#283
    Madagascar
    Keymaster

    Fokonolona has long been a judicial institution. The archivist Razoharinoro-Randriamboavonjy cites some examples of cases considered by the community organization.

    In 1968, this is what Fokonolona decides that the debtors of a certain Rafaralahy free themselves of their debt which amounts to 35 piastres. “The sum was paid half and half by Ramahalimby Randrianantoandro. In the same year, Rainimasy and Rasoarivony are on trial for a sum of 17 piastres. “Rasoarivony paid to Rainimasy 7 dollars and a sixth to keep the promise she gave. The payment was made in the presence of Fokonolona well as Rafaralahimiaina, Rainitsarabe, Razafimanana 14 honors Rainizafy, Ralaitsiry, Rafaratsirabo “as witnesses. Two years later, a dispute between Ramantsoa and Rainipatsa. “The Fokonolona suggested to the parties to submit their case. This was done. Those present heard the case … If a party contests the judgment, a fine consisting of a dollar (for the sovereign), 30 dollars and an ox, will be imposed. Follow the names of witnesses (among a dozen). “

    In 1871, R. and R. are on trial. “The Fokonolona admonished both. It was understood that … one of the parties contesting the judgment, the following fines shall be imposed: one ox, three piastres, and one dollar of silver for the lord. ” The same year, Ra. and Ra. Bring a lawsuit against R. for some good. “Litigants have received our advice and then were asked to explain each in the presence of his opponent. Here is our judgment after hearing the litigants: They offered the dollar for the king, and recognized their faults. We have said to them: One of you who has retracted and denied what he has said here will be punished with a fine of 30 piastres, an ox, a piastre d ‘ money for the king. Whoever untie his oath definitively renounce the well and the penalties provided by the laws of the state will be applied to it. The statements were made on the basis of witnesses’ …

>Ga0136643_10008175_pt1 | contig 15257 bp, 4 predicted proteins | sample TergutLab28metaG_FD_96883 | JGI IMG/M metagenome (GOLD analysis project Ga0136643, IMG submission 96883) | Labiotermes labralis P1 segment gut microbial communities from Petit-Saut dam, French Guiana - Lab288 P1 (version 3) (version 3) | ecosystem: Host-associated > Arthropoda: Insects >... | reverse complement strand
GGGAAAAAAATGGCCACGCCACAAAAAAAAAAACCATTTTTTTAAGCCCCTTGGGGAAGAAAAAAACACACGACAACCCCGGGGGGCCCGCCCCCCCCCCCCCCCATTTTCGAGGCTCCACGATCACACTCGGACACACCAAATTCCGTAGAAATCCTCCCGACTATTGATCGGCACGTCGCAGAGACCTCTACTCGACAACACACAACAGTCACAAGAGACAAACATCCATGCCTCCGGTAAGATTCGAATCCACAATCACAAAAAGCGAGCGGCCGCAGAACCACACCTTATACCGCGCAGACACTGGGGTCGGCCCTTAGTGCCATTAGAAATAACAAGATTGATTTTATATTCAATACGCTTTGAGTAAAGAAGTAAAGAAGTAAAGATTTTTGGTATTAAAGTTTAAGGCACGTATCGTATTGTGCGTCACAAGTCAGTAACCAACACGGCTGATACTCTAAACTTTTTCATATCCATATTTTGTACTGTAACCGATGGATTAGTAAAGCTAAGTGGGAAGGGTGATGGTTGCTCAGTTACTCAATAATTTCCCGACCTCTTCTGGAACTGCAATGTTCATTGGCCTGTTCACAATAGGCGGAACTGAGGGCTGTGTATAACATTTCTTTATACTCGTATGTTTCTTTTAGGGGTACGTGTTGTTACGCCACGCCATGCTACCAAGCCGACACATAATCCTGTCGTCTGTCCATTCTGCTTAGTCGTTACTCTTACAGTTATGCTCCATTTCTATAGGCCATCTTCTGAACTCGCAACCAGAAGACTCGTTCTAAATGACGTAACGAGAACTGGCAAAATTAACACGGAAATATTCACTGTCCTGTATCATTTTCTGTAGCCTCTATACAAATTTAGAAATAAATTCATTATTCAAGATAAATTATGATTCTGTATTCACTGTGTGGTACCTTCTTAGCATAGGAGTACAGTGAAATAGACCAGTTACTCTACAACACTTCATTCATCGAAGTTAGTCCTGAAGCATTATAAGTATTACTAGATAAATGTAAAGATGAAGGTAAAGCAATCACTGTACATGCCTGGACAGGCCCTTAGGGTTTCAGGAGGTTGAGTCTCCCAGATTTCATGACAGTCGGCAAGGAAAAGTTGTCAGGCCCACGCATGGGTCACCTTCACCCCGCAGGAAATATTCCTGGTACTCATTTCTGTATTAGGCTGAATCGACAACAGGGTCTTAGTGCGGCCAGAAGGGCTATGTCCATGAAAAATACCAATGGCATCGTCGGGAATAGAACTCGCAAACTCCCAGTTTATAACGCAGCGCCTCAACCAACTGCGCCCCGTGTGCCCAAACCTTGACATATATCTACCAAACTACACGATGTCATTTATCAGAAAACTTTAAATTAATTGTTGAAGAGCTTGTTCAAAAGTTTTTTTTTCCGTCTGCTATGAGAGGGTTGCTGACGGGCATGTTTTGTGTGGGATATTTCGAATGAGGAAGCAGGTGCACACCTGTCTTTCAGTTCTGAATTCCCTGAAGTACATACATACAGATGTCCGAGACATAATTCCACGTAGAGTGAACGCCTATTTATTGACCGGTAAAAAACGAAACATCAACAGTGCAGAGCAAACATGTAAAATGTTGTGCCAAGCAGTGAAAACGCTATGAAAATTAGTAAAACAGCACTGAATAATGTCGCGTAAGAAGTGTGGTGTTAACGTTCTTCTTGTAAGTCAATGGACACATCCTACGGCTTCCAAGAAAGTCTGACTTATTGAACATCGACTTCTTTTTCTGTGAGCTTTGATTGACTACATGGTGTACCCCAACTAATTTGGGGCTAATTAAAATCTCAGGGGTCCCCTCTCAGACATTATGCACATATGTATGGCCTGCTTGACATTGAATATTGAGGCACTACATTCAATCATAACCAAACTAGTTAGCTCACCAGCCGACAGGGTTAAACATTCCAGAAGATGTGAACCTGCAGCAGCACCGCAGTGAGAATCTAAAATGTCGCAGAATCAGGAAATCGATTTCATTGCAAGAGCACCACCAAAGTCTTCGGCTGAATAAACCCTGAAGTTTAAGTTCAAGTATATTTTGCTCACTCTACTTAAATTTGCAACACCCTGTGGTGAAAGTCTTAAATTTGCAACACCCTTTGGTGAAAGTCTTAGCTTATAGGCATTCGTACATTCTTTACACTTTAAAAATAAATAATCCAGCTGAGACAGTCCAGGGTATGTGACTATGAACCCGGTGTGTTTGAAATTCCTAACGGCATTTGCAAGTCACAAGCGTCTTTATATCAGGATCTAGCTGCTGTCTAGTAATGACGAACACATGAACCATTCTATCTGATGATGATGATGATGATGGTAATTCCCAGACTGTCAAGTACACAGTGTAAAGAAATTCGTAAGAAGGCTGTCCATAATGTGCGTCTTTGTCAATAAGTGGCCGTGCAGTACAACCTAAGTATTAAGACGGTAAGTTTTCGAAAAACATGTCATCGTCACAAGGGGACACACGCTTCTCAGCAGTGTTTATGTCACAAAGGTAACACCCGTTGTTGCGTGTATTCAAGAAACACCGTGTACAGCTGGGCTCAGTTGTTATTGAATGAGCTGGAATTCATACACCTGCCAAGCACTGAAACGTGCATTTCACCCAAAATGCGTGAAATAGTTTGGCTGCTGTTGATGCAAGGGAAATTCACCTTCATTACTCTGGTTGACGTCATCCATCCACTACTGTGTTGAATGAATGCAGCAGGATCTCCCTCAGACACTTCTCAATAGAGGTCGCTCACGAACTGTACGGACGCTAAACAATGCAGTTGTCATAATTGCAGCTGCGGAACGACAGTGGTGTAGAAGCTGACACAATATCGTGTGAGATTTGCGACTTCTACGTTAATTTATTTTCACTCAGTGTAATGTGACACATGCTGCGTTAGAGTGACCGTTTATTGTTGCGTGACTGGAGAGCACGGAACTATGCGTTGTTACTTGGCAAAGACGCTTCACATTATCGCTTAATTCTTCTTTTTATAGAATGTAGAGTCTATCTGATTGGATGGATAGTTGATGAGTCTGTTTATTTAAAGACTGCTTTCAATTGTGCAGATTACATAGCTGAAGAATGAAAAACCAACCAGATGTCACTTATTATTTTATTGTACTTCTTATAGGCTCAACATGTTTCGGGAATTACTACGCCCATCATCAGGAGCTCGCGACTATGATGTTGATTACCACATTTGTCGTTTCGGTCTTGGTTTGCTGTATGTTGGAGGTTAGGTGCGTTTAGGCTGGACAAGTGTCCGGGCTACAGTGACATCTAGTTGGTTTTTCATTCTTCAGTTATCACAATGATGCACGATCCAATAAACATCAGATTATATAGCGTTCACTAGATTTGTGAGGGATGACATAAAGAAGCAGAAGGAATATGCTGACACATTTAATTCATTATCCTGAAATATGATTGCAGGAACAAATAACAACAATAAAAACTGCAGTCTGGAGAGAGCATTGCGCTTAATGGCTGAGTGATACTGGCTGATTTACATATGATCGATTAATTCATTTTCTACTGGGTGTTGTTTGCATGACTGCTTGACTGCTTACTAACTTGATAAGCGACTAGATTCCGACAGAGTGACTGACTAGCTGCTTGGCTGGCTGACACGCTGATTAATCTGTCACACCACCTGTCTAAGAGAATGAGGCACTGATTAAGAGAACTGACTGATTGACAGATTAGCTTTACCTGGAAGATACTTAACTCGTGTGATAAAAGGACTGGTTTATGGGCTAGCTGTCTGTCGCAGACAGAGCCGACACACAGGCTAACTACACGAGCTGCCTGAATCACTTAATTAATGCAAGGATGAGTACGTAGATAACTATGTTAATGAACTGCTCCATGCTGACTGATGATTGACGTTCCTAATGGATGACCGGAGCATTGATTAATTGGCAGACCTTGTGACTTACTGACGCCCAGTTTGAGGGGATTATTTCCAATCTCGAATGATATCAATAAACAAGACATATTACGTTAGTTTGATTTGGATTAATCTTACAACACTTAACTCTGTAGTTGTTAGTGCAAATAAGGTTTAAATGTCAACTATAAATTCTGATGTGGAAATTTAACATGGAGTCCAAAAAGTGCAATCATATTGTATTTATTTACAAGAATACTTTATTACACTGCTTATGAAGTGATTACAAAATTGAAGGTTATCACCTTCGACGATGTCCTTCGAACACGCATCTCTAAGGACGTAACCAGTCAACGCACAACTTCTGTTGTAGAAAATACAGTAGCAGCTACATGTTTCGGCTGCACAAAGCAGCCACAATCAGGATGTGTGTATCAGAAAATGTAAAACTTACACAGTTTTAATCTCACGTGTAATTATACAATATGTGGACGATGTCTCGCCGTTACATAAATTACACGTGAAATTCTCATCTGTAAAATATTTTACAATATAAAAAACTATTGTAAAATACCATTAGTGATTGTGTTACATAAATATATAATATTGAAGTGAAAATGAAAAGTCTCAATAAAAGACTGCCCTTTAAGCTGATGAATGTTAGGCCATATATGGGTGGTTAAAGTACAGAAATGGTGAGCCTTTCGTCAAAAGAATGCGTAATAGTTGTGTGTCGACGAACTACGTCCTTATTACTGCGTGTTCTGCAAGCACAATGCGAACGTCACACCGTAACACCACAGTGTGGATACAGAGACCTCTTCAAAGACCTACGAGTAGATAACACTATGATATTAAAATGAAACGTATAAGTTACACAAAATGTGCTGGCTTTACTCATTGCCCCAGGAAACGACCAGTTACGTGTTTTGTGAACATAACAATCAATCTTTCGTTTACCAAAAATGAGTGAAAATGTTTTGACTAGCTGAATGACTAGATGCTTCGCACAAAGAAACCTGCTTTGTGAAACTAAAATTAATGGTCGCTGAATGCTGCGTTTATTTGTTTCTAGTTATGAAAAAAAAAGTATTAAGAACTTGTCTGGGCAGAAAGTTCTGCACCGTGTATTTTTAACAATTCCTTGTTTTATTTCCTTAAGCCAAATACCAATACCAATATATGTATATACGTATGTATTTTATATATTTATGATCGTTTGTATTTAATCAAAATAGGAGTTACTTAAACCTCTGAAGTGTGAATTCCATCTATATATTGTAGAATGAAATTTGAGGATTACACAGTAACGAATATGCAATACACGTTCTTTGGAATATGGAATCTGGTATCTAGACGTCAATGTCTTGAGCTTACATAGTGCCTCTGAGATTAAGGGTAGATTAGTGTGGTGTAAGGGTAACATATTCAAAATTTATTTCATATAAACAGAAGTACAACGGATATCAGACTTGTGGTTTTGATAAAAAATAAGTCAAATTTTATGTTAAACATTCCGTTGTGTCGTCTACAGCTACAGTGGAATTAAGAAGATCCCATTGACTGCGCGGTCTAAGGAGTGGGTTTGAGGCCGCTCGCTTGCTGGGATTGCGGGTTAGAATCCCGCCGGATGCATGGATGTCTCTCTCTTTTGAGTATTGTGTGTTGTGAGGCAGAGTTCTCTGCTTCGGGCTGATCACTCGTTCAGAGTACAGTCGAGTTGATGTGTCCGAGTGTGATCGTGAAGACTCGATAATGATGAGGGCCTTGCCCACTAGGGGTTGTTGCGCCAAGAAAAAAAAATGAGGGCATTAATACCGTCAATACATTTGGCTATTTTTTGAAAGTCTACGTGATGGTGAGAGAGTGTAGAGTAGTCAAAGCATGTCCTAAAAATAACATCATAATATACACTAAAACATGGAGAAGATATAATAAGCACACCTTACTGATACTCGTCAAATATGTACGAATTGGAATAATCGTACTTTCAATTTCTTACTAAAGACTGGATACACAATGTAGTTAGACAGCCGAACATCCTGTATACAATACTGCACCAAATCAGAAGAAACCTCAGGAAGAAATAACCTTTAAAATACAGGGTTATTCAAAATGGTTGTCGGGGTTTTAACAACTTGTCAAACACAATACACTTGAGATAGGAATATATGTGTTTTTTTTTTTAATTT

In 1878, therefore, after the organization of the army by Radama Ier, creating Sakaizambohitra saw some soldiers become “borizano” (civilians or reservists) and diminishes more and more the role of Fokonolona as a judicial institution. The “Sakaizambohitra” are, however, not judges, but “bodies only to refer to the Antananarivo court the defendants.” Thus, they are not entitled to hold a hearing because they are set up to simply “hear” and “see,” or receive complaints.

    However, the reform tends to significantly reduce the authority of Fokonolona (Article 4 of the Instructions for use by Sakaizambohitra). Indeed, this article provides: “If the people summon someone to appear in court, get it up, because it is the Fokonolona who asks. “That is to say, go to the higher court, that of Antananarivo. Thus the Fokonolona is only one of the two bodies to proceed with the trial of an accused. Hence it says in Article 14 of the same text: “If the Lord, head of the district or the Fokonolona wants to assume the right to arrange a deal of strength against the will of a party, do up this matter in Antananarivo. “

    In fact, the article will especially avoid abuse of lords or Fokonolona if they are the wrongdoers. It is perhaps also a warning against the temptation to cut too sovereign in all things. “But it happened that the Sakaizambohitra did not always agree with the Fokonolona. Some of them have even caused disturbances in their constituency because of their dishonesty. “They alienate sympathy Fokonolona because” they often abused their authority

    #284
    Madagascar
    Keymaster

    The death of James Hastie, which occurred on 18 October 1826, deprives the governor of Mauritius, Sir Lowry Cole, of the wonderful informant who was his resident agent at the Court of Radama I. This is all the more serious because “the problems posed by the appointment of a replacement might considerably delay the time when the new agent was likely to take up his post in Antananarivo” (Jean Valette, archivist-paleograph).